I remember vividly the moment I was confronted with the idea of telling the truth. I had enrolled on an introductory course in psychosynthesis, a particular school of psychology. On that day, I was on the train to meet my life coach. I was reading the recommended course book, looking at the list of options for our homework. The first of a list of suggestions was: ‘do something you’ve never done before.’ The thought that unexpectedly came to me was: “tell the truth.”
To say I was startled would be to put it mildly. I always regarded myself as a fairly truthful person; certainly no more but also no less truthful than anybody else. In fact, I’d never even thought about this subject at all.
I arrived for my session with my coach and immediately started complaining. I was supposed to make a phone call to my ‘buddy’, the man I’d been paired up with at my first personal development program. I found him boring and I kept on and on about it. My coach listened for a minute then said, “tell the truth.”
Are you being honest with other people?
That stopped me in my tracks. My first reaction was shock. How on earth could I tell this man how I really felt? The next thought was “How can I tell him I didn’t want to listen to him?” I was overcome with fear. I exclaimed, “I can’t say that! I can’t not listen! I’m supposed to be his friend!” but he replied, “Well, you’re not listening because you’re feeling bored and resentful. If you just pretend to listen, you’re not being a friend.”
Since I had been doing a lot of pretending over the years, part of my strategy to be and do whatever I believed people wanted and expected me to be and do, the idea of being truthful filled me with terror. I also believed that telling the truth would result in rejection and abandonment.
That conversation turned into several long coaching sessions before I finally reached a place where I was ready to make the call to my ‘buddy.’ I said something along the lines that I wasn’t in a good place and would be unable to listen to him properly. He replied “Thank you for being honest with me.” Honest? Me? I could only shake my head in disbelief.
Are you being honest with yourself?
Over time I began to understand that telling the truth to others was not the most important thing; the most important thing was to tell the truth to myself. However, for the majority of my adult life, self-deception was practically my middle name. I deceived myself about most of the really important parts of my life: my marriage, my job, my relationships, my needs and wants, how I really felt about myself, and much more.
I also learned that, until I figured out what was true for me, I would never be able to tell that truth to anybody else. And I came to realise that telling myself the truth was critical to the quality of my relationship – both with myself and others. But admitting to myself what was really true for me was the first and most important step. The challenge for me was that I didn’t know what was actually true for me, so that turned into a gradual exploration.
Why do we deceive ourselves?
We have a tendency to lie to ourselves and, what’s worse, we tend to believe our self-deceptions. We put on masks and pretend we feel one thing when we actually feel another, that something doesn’t matter when it does, that we’re OK with our relationship when we’re actually unhappy or that we don’t mind our job when, in fact, we hate it. Why do we do it? Because otherwise we would have to do something about it and that’s where timing plays a role; we won’t change anything until we’re good and ready.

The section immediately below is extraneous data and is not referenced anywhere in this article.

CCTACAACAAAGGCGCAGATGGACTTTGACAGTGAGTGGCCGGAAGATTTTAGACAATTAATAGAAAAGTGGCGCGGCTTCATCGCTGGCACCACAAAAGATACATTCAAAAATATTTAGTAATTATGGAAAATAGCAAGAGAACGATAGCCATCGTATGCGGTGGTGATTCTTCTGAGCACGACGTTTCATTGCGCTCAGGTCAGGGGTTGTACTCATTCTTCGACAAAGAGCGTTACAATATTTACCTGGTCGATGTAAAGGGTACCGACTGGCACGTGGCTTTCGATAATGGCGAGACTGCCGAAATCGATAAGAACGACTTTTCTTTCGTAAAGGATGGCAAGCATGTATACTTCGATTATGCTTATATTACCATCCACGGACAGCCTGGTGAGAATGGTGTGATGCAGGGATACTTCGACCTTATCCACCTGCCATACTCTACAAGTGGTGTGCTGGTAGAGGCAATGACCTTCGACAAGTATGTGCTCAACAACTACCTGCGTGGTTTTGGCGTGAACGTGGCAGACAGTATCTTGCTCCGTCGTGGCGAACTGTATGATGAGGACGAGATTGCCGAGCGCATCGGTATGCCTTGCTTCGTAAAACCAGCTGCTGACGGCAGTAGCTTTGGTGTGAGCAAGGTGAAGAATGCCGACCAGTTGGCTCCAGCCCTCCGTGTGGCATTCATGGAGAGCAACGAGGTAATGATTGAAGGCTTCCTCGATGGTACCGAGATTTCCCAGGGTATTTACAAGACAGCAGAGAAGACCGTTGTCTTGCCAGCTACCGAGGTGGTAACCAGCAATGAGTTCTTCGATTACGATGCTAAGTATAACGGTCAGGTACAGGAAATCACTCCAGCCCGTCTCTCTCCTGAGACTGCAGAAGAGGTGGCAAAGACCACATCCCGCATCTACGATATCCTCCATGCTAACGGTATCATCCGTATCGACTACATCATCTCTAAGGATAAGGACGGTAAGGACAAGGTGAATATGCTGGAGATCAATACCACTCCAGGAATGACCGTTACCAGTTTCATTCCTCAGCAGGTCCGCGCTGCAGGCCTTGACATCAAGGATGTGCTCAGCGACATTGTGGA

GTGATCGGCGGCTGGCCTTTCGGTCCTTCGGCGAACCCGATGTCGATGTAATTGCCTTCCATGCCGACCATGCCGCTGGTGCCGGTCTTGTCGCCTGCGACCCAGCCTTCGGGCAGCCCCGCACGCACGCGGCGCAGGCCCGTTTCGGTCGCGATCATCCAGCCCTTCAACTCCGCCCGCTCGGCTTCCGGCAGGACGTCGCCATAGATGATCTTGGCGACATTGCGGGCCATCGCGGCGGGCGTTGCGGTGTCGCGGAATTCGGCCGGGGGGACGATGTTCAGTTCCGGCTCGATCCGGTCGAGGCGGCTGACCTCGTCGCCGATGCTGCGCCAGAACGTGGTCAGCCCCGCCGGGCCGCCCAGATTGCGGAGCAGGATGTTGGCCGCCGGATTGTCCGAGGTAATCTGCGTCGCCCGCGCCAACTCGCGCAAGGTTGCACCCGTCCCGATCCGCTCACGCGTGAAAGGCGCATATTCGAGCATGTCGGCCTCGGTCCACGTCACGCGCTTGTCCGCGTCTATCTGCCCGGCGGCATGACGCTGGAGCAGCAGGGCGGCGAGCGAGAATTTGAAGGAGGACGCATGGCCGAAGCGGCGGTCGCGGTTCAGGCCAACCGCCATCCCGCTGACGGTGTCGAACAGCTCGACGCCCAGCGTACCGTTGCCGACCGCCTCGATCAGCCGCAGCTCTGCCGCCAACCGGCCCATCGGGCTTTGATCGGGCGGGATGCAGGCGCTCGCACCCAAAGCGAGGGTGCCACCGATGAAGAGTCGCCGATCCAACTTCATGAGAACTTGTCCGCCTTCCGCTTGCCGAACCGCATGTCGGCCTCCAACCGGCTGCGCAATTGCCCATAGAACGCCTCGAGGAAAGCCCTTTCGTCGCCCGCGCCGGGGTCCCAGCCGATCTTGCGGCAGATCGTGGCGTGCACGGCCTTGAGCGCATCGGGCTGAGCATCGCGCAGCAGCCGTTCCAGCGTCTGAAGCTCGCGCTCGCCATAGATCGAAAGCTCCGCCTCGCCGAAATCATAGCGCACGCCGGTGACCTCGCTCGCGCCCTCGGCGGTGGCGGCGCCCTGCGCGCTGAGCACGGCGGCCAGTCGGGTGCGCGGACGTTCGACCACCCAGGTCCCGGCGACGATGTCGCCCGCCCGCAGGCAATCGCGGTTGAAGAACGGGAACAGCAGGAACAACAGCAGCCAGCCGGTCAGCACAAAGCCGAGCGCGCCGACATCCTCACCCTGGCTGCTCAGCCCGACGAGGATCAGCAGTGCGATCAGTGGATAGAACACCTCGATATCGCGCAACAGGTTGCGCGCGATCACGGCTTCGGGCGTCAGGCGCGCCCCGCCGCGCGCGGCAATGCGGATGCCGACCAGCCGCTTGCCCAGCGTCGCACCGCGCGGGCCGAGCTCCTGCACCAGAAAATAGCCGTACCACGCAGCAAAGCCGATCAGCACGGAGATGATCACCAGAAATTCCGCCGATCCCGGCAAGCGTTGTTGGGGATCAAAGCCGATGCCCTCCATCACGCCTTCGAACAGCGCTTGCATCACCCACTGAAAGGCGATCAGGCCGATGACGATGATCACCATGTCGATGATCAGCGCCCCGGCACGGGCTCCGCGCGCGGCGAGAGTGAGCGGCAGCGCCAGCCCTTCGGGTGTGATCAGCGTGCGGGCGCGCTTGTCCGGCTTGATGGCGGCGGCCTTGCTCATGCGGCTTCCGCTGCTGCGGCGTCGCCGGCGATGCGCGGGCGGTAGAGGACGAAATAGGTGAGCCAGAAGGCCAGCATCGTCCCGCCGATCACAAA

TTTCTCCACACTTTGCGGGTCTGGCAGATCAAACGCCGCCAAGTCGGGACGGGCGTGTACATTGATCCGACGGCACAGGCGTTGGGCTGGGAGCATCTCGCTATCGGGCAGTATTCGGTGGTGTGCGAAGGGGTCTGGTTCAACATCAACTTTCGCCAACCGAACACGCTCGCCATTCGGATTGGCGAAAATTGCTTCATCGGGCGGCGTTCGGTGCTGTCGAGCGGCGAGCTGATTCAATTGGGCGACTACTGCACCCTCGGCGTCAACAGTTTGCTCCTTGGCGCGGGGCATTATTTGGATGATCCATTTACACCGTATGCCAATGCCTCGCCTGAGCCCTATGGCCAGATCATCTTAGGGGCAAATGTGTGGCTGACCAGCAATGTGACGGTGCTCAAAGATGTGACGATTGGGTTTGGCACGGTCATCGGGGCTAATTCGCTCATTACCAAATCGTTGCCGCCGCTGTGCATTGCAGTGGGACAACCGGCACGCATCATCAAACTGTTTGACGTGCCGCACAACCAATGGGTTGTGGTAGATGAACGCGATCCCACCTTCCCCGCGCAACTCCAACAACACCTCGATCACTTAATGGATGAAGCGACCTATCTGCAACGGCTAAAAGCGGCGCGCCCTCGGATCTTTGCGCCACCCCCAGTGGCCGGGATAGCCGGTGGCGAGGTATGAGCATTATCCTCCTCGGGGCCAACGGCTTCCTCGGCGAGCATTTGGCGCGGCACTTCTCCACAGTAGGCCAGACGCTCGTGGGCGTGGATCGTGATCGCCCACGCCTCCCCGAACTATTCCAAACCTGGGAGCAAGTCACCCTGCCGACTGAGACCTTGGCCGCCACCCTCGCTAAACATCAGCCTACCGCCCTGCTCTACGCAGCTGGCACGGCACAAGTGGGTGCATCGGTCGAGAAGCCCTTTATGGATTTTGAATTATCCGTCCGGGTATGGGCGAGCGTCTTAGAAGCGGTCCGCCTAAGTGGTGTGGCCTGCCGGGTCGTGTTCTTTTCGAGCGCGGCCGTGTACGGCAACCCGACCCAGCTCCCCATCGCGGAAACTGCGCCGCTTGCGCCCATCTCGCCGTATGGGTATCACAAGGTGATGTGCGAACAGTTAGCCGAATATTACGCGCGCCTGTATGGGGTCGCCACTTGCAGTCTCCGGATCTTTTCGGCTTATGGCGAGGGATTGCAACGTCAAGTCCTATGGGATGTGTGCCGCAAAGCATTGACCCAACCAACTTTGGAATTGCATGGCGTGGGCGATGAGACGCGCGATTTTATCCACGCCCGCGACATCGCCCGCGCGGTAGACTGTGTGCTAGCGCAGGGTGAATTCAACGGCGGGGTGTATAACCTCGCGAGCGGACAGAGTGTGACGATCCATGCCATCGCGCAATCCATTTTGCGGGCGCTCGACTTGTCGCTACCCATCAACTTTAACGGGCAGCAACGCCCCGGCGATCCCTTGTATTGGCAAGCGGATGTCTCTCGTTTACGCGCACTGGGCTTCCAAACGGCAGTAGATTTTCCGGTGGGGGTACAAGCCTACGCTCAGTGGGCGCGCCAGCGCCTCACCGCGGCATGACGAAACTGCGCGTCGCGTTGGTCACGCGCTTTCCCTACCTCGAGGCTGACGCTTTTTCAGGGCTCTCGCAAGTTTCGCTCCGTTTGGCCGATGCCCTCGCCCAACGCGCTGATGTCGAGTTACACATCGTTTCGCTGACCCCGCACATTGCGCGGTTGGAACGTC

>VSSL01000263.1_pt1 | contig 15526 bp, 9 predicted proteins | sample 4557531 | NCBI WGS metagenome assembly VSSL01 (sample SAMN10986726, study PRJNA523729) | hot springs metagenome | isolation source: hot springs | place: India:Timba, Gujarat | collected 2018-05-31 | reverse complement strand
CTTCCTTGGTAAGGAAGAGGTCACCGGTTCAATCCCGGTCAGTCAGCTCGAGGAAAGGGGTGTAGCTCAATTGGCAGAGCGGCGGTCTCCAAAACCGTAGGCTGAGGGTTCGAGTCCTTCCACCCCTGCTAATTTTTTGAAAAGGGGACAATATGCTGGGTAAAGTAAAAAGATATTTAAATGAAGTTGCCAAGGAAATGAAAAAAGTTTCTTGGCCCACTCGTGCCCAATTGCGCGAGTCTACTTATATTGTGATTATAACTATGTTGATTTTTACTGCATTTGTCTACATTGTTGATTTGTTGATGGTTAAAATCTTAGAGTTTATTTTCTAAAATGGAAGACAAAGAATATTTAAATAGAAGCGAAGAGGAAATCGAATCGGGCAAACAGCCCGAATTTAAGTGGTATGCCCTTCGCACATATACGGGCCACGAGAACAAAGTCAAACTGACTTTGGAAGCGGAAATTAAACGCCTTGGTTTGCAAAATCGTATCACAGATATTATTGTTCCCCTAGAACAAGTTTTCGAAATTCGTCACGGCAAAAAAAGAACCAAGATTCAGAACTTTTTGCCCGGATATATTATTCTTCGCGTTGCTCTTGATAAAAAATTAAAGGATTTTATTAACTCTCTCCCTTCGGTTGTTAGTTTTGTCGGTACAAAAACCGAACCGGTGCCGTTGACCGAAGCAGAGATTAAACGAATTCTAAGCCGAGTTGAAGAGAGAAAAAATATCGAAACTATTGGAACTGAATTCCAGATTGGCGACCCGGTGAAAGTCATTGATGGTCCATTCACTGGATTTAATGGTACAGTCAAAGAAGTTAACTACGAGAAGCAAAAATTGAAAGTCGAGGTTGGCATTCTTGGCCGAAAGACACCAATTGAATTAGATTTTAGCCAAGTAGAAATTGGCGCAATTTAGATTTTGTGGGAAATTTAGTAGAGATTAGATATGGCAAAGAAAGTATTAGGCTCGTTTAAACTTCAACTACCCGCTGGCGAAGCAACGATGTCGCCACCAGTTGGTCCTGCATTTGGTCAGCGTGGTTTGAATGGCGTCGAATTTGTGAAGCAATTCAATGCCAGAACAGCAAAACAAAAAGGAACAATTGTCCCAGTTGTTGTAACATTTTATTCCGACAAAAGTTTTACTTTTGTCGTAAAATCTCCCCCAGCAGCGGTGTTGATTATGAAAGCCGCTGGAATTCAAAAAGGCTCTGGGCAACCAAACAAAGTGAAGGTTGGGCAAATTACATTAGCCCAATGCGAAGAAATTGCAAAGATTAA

One reason for deceiving ourselves is the fear that, if we admit what is really true for us, it also follows – if that truth is about something basic – that we actually got it wrong, at a fundamental level. On top of that, we may have to do something about it and chances are, that for a while at least, we remain paralyzed and stuck – in a job, in a relationship or in a situation.
If we identify a dream that we set aside a long time ago, we can scare ourselves with unproven assumptions about how other people may or may not feel about it. Or we don’t tell them but end up blaming them for our unhappiness and frustration. There are minor lies and there are serious lies that can damage our happiness, our peace of mind, even our health and wellbeing, and we have developed a whole range of habits that stop us from becoming real with ourselves.
The Principles of Truth and Non-Love
The principle of truth and non-love (see article Are you loving yourself enough) are closely interlinked. Both cause us to create the very life we insist we do not want, yet it follows that once we become self-aware, we have the power to change things and create a new life experience for ourselves and the people around us. Telling ourselves what is really true for us is part of a truly powerful process.
In discovering what is actually true for you, your greatest ally is your body because that’s where your feelings are stored. When you think about a particular area, (e.g your job), write down everything you can think of around how you feel about it – the content of your work, your colleagues, your manager, the level of responsibility, the pay, the politics, the commute. Notice your physical sensations and discomforts, including whether you’re slumping, feeling heavy, developing a headache, and so on.
“What part of my life am I hiding from myself? Which situation? Which relationship?”
Record your observations in your notebook so that, over time, you can identify a pattern of self deceptions. You may be surprised by what you find.
I hope this article has resonated with you. Share your thoughts in the comments below…I would love to hear from you!